A couple of years ago I asked my students to tell me why reading was amazing. When Jack whispered to Michael that “Reading sucks…” the rest, they say, is history. Inspired by Jack’s words of truth, I have asked students for years now to tell me their reading truths and not hold back. I cannot be the kind of teacher I would like to be if I don’t get to know them. The real them. Not the school-primed, sanitized version. Not the kid that knows how to play the game. Not the kid that says whatever they think we want to hear so they start off on a good foot.
So on the third day of school this year, I told the story of Jack. Of how I had been doing that lesson where I talk about the magic of reading. How he had dared to whisper those words. Some of the students laughed, they remember the lesson I was referring to, as they have also head about how amazing reading is for years. And then they got quiet as I asked them so when is reading not magical? And when is it?
I wrote in big bold letters “Reading is magical” and then asked them what to write on the other side. “Reading is trash!” they said as they chuckled, not quite sure, I am sure, of what to make of all of this.
They grabbed as many post-its as they could and then started to write their reasons. Please tell me when reading is amazing. Please tell me when reading is trash. Tape your post-its to the board so they stay up. Sign your name if you want. And then step back, read the post-its. What do you notice?
Over and over their words joined together to form the same patterns I see year after year. The same things I have done to kids through the years. The same things many of us educators are told to do every year by well-meaning administrators who are led by an expert curriculum that someone told them to purchase to raise test scores.
Too much writing!
Their words glared at us.
But wait? When is reading magical? Again a pattern that we all know.
When I find the right book!
When I am given time to read!
When I find a great series or author!
When it is quiet!
When I am allowed to just read!
Their words have carried us into our beginning reading conversations, into our analysis, into our very community. They have guided us as we start to figure out where reading fits into our lives and whether we can protect or promote a strong and personal relationship with reading. They have guided us as they have mentioned the amazing experiences they have had with their previous teachers, and the ones they wish that had not had.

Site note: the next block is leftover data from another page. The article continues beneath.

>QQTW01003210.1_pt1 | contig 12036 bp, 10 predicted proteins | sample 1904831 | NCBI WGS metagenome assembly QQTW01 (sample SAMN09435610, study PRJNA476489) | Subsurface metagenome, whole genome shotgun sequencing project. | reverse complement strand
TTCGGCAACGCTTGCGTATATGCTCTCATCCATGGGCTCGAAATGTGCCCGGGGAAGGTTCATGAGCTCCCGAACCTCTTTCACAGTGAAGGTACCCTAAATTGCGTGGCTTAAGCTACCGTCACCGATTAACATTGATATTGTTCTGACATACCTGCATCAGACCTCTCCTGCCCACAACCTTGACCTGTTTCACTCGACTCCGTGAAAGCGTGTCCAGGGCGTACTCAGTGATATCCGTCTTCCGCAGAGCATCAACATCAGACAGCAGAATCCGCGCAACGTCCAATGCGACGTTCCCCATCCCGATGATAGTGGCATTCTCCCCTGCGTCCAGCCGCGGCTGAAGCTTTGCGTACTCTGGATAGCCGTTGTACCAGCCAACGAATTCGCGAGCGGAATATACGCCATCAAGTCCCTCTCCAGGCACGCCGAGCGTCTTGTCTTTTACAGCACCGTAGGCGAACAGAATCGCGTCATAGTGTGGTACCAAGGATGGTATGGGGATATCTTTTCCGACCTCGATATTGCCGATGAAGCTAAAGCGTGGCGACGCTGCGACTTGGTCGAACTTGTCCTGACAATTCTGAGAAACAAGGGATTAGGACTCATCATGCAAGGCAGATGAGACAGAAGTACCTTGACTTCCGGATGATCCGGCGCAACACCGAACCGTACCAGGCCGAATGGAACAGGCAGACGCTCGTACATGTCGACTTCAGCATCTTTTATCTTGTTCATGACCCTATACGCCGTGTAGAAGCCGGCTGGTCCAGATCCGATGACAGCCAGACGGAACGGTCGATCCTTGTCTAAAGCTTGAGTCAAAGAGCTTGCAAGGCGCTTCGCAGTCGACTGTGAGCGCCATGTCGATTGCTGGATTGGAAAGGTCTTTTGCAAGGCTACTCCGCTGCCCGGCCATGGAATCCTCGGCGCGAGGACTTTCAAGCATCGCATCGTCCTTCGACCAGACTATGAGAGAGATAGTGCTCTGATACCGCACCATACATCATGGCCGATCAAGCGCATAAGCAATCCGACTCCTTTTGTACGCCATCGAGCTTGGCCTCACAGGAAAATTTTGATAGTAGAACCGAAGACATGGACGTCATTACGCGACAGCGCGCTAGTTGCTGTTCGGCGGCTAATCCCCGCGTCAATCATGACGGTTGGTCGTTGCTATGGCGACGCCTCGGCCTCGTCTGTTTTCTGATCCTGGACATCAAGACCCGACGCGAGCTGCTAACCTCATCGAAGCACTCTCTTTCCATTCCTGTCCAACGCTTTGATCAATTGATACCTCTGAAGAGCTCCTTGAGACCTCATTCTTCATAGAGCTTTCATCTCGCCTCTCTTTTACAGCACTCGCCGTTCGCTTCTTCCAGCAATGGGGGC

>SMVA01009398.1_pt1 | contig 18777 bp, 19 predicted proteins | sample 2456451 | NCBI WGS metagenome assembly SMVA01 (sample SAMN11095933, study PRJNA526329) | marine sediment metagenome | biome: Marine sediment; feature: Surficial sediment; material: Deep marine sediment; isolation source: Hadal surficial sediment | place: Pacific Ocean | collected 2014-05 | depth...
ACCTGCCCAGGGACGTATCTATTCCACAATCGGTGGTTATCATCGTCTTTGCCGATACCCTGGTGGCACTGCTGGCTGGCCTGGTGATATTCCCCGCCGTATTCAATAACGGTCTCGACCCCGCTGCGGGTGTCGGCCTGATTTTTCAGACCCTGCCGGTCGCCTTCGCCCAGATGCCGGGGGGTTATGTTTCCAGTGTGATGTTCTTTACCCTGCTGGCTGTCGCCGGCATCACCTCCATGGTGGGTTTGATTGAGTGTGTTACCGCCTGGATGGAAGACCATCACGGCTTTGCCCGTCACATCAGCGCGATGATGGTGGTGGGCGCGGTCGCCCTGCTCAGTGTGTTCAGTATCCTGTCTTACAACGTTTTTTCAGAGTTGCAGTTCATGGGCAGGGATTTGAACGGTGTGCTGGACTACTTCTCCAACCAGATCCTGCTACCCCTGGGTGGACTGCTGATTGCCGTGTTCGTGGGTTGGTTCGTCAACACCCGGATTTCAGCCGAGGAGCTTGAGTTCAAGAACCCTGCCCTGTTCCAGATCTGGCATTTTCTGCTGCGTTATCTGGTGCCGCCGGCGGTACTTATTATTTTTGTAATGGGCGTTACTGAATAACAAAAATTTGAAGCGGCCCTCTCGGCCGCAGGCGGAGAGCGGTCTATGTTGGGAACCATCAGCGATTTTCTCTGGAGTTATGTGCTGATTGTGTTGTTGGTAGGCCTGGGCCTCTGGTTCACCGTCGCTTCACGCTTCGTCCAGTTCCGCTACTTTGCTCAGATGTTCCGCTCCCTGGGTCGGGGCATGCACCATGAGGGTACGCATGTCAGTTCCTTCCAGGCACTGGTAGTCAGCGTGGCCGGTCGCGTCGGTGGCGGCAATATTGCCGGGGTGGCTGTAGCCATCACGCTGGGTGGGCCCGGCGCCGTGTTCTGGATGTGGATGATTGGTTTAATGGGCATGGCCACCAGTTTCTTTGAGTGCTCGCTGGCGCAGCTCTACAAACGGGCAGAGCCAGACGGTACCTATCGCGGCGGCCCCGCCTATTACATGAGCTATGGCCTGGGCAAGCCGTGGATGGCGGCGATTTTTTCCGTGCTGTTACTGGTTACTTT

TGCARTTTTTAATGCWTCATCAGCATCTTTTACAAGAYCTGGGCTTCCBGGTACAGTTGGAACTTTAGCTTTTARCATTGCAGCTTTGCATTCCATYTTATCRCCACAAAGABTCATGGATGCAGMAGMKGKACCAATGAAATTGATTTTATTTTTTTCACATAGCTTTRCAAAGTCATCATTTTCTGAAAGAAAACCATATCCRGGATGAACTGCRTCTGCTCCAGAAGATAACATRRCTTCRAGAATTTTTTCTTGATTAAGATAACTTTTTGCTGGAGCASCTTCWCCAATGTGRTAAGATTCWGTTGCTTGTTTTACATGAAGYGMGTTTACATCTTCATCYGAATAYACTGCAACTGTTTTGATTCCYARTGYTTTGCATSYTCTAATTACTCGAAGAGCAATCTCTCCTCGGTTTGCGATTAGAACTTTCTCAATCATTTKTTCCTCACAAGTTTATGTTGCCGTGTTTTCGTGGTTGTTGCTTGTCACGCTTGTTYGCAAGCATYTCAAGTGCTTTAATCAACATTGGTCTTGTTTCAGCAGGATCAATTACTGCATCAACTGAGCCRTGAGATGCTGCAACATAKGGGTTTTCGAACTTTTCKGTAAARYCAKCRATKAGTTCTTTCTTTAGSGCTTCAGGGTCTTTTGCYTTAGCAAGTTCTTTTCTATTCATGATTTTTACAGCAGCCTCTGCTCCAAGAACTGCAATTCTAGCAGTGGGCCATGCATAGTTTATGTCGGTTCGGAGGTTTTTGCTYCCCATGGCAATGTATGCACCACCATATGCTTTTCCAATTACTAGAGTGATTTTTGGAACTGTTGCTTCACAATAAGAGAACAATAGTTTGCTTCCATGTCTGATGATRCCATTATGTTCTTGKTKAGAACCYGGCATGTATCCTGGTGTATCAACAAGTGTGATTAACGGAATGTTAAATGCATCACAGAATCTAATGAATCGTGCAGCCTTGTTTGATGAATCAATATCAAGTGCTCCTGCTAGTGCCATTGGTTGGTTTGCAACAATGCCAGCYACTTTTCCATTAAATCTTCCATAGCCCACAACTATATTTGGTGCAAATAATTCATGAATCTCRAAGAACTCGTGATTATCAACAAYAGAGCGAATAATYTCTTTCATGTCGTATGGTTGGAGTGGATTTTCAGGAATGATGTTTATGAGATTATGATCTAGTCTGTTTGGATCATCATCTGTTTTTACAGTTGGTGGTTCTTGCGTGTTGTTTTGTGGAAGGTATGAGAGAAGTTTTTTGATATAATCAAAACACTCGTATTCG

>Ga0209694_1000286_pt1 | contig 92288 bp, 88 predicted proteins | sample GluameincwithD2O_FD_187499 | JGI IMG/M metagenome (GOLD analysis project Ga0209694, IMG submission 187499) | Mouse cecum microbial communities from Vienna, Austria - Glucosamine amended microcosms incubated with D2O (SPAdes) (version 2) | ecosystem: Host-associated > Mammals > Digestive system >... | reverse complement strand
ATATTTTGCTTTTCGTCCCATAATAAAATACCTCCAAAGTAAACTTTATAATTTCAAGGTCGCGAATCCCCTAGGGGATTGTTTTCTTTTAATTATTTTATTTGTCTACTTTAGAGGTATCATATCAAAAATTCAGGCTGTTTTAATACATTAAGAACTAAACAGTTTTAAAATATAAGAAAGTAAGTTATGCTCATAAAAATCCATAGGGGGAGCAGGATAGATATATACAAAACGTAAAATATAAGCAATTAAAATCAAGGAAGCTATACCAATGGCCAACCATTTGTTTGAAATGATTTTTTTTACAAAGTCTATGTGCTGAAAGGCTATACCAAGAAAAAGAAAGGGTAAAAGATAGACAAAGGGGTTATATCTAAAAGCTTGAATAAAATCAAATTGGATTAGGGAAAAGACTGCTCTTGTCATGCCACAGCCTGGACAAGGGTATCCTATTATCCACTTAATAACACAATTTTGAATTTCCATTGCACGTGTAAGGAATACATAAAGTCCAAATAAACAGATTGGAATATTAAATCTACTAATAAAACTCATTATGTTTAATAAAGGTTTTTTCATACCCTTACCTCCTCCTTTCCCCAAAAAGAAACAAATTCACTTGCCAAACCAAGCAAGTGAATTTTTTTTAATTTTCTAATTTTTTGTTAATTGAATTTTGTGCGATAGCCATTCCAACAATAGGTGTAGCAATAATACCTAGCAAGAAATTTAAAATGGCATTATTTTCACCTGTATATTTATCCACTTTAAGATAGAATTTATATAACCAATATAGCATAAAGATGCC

We fret so much over what curriculum we should use, how we should teach, and how we should grade, yet sometimes the biggest impact we can have with kids is simply when we stop and ask them for their truths. Do you know what your students would say?
PS: This lesson and the others that surround it are all discussed in my new book, Passionate Readers. Passionate Readers.
If you like what you read here, consider reading my newest book, Passionate Readers – The Art of Reaching and Engaging Every Child, out August 2017. This book focuses on the five keys we can implement into any reading community to strengthen student reading experiences, even within the 45 minute English block. If you are looking for solutions and ideas for how to re-engage all of your students consider reading my very first book Passionate Learners – How to Engage and Empower Your Students. Also, if you are wondering where I will be in the coming year or would like to have me speak, please see this page.
12 thoughts on “Why Reading Sucks…”
This is so important. Hearing authentic student voice not only helps them but also helps us as teachers. My colleague and I wrote about our Deeper Learning experience we completed with our students. Please feel free to read the following:
We would love to hear your thoughts about this! Thank you.
Can hardly wait to hear you speak at my district teacher in-service tomorrow!!
I will be there as soon as I can, running into flight delays here in Madison
Thank you for sharing, this is eye opening